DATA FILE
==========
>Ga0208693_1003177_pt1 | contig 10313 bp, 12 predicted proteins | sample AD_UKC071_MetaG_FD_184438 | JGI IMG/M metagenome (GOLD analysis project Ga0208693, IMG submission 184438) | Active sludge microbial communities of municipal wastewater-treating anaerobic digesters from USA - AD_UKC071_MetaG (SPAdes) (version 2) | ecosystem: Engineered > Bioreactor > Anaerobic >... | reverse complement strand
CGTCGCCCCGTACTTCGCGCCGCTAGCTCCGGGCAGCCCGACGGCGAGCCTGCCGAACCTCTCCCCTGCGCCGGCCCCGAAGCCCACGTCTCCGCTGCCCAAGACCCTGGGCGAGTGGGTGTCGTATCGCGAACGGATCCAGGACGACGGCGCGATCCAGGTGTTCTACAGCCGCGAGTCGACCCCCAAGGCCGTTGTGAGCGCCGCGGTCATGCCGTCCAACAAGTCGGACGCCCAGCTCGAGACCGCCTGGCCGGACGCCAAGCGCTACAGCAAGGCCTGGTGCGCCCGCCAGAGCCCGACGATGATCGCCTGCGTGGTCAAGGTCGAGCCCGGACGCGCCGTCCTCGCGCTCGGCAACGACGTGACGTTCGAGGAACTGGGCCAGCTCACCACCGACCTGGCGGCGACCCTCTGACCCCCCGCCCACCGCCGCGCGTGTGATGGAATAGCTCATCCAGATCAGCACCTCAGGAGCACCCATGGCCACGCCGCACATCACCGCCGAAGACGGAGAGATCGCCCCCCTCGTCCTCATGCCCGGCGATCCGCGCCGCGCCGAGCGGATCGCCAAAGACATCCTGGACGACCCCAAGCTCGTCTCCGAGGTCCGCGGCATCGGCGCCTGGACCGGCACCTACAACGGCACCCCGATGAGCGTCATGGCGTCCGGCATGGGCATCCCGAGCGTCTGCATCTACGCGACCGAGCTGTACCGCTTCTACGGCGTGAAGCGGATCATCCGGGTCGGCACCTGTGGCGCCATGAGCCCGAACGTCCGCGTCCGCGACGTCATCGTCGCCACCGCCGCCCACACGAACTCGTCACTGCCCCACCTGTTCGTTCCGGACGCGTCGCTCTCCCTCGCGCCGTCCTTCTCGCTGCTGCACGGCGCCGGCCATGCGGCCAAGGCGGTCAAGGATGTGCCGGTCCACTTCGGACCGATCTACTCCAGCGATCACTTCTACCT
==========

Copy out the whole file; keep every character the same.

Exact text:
>Ga0208693_1003177_pt1 | contig 10313 bp, 12 predicted proteins | sample AD_UKC071_MetaG_FD_184438 | JGI IMG/M metagenome (GOLD analysis project Ga0208693, IMG submission 184438) | Active sludge microbial communities of municipal wastewater-treating anaerobic digesters from USA - AD_UKC071_MetaG (SPAdes) (version 2) | ecosystem: Engineered > Bioreactor > Anaerobic >... | reverse complement strand
CGTCGCCCCGTACTTCGCGCCGCTAGCTCCGGGCAGCCCGACGGCGAGCCTGCCGAACCTCTCCCCTGCGCCGGCCCCGAAGCCCACGTCTCCGCTGCCCAAGACCCTGGGCGAGTGGGTGTCGTATCGCGAACGGATCCAGGACGACGGCGCGATCCAGGTGTTCTACAGCCGCGAGTCGACCCCCAAGGCCGTTGTGAGCGCCGCGGTCATGCCGTCCAACAAGTCGGACGCCCAGCTCGAGACCGCCTGGCCGGACGCCAAGCGCTACAGCAAGGCCTGGTGCGCCCGCCAGAGCCCGACGATGATCGCCTGCGTGGTCAAGGTCGAGCCCGGACGCGCCGTCCTCGCGCTCGGCAACGACGTGACGTTCGAGGAACTGGGCCAGCTCACCACCGACCTGGCGGCGACCCTCTGACCCCCCGCCCACCGCCGCGCGTGTGATGGAATAGCTCATCCAGATCAGCACCTCAGGAGCACCCATGGCCACGCCGCACATCACCGCCGAAGACGGAGAGATCGCCCCCCTCGTCCTCATGCCCGGCGATCCGCGCCGCGCCGAGCGGATCGCCAAAGACATCCTGGACGACCCCAAGCTCGTCTCCGAGGTCCGCGGCATCGGCGCCTGGACCGGCACCTACAACGGCACCCCGATGAGCGTCATGGCGTCCGGCATGGGCATCCCGAGCGTCTGCATCTACGCGACCGAGCTGTACCGCTTCTACGGCGTGAAGCGGATCATCCGGGTCGGCACCTGTGGCGCCATGAGCCCGAACGTCCGCGTCCGCGACGTCATCGTCGCCACCGCCGCCCACACGAACTCGTCACTGCCCCACCTGTTCGTTCCGGACGCGTCGCTCTCCCTCGCGCCGTCCTTCTCGCTGCTGCACGGCGCCGGCCATGCGGCCAAGGCGGTCAAGGATGTGCCGGTCCACTTCGGACCGATCTACTCCAGCGATCACTTCTACCT